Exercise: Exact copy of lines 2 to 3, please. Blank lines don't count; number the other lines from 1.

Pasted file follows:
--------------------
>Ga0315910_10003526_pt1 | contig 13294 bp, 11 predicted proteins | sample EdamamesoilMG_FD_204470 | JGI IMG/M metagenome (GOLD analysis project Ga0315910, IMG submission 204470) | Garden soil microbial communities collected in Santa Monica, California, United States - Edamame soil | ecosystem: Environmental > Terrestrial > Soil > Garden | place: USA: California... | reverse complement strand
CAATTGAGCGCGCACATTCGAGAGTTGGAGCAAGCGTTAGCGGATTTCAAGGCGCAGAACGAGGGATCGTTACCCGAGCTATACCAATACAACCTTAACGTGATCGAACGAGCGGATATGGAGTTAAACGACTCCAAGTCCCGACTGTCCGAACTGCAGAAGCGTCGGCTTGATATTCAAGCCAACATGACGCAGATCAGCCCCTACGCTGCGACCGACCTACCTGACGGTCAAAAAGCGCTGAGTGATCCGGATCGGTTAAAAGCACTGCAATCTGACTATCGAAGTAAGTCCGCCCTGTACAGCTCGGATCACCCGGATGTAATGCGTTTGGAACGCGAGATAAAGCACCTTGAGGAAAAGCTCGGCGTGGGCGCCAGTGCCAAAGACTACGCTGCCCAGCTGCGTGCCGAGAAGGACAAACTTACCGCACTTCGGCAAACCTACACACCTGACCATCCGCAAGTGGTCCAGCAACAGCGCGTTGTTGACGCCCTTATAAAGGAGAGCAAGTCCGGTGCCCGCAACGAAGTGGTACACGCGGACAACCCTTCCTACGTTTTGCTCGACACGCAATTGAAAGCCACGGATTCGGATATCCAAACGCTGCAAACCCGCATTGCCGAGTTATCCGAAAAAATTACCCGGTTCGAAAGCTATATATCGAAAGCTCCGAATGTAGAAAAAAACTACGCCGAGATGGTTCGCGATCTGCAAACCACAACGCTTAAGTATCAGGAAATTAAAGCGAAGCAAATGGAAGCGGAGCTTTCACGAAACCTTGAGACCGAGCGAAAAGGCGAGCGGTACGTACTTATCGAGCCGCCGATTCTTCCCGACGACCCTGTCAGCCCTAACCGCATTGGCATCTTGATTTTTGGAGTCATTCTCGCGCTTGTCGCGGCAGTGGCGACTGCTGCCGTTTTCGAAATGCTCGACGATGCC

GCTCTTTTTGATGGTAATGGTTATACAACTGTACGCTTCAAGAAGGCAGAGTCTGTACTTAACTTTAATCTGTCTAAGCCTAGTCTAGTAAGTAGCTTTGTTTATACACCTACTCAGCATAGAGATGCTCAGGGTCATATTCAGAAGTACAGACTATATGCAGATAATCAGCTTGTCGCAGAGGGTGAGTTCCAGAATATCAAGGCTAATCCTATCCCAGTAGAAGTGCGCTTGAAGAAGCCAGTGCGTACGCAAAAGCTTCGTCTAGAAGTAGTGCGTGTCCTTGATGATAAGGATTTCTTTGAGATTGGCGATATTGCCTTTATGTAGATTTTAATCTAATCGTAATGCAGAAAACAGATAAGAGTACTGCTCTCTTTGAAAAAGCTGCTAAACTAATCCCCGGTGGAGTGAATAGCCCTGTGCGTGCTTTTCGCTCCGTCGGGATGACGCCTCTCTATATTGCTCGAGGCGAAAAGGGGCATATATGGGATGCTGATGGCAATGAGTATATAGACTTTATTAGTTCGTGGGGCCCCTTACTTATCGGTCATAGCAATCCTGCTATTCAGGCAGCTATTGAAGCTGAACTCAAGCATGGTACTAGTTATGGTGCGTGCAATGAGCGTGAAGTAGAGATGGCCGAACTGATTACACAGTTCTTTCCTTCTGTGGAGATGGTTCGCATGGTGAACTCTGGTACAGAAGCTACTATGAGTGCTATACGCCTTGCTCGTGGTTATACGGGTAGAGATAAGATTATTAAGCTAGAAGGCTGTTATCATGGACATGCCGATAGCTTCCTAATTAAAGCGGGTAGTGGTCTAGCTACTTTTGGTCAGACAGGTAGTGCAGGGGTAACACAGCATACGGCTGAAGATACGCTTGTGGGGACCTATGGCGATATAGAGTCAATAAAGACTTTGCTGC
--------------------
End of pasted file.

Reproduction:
CAATTGAGCGCGCACATTCGAGAGTTGGAGCAAGCGTTAGCGGATTTCAAGGCGCAGAACGAGGGATCGTTACCCGAGCTATACCAATACAACCTTAACGTGATCGAACGAGCGGATATGGAGTTAAACGACTCCAAGTCCCGACTGTCCGAACTGCAGAAGCGTCGGCTTGATATTCAAGCCAACATGACGCAGATCAGCCCCTACGCTGCGACCGACCTACCTGACGGTCAAAAAGCGCTGAGTGATCCGGATCGGTTAAAAGCACTGCAATCTGACTATCGAAGTAAGTCCGCCCTGTACAGCTCGGATCACCCGGATGTAATGCGTTTGGAACGCGAGATAAAGCACCTTGAGGAAAAGCTCGGCGTGGGCGCCAGTGCCAAAGACTACGCTGCCCAGCTGCGTGCCGAGAAGGACAAACTTACCGCACTTCGGCAAACCTACACACCTGACCATCCGCAAGTGGTCCAGCAACAGCGCGTTGTTGACGCCCTTATAAAGGAGAGCAAGTCCGGTGCCCGCAACGAAGTGGTACACGCGGACAACCCTTCCTACGTTTTGCTCGACACGCAATTGAAAGCCACGGATTCGGATATCCAAACGCTGCAAACCCGCATTGCCGAGTTATCCGAAAAAATTACCCGGTTCGAAAGCTATATATCGAAAGCTCCGAATGTAGAAAAAAACTACGCCGAGATGGTTCGCGATCTGCAAACCACAACGCTTAAGTATCAGGAAATTAAAGCGAAGCAAATGGAAGCGGAGCTTTCACGAAACCTTGAGACCGAGCGAAAAGGCGAGCGGTACGTACTTATCGAGCCGCCGATTCTTCCCGACGACCCTGTCAGCCCTAACCGCATTGGCATCTTGATTTTTGGAGTCATTCTCGCGCTTGTCGCGGCAGTGGCGACTGCTGCCGTTTTCGAAATGCTCGACGATGCC

GCTCTTTTTGATGGTAATGGTTATACAACTGTACGCTTCAAGAAGGCAGAGTCTGTACTTAACTTTAATCTGTCTAAGCCTAGTCTAGTAAGTAGCTTTGTTTATACACCTACTCAGCATAGAGATGCTCAGGGTCATATTCAGAAGTACAGACTATATGCAGATAATCAGCTTGTCGCAGAGGGTGAGTTCCAGAATATCAAGGCTAATCCTATCCCAGTAGAAGTGCGCTTGAAGAAGCCAGTGCGTACGCAAAAGCTTCGTCTAGAAGTAGTGCGTGTCCTTGATGATAAGGATTTCTTTGAGATTGGCGATATTGCCTTTATGTAGATTTTAATCTAATCGTAATGCAGAAAACAGATAAGAGTACTGCTCTCTTTGAAAAAGCTGCTAAACTAATCCCCGGTGGAGTGAATAGCCCTGTGCGTGCTTTTCGCTCCGTCGGGATGACGCCTCTCTATATTGCTCGAGGCGAAAAGGGGCATATATGGGATGCTGATGGCAATGAGTATATAGACTTTATTAGTTCGTGGGGCCCCTTACTTATCGGTCATAGCAATCCTGCTATTCAGGCAGCTATTGAAGCTGAACTCAAGCATGGTACTAGTTATGGTGCGTGCAATGAGCGTGAAGTAGAGATGGCCGAACTGATTACACAGTTCTTTCCTTCTGTGGAGATGGTTCGCATGGTGAACTCTGGTACAGAAGCTACTATGAGTGCTATACGCCTTGCTCGTGGTTATACGGGTAGAGATAAGATTATTAAGCTAGAAGGCTGTTATCATGGACATGCCGATAGCTTCCTAATTAAAGCGGGTAGTGGTCTAGCTACTTTTGGTCAGACAGGTAGTGCAGGGGTAACACAGCATACGGCTGAAGATACGCTTGTGGGGACCTATGGCGATATAGAGTCAATAAAGACTTTGCTGC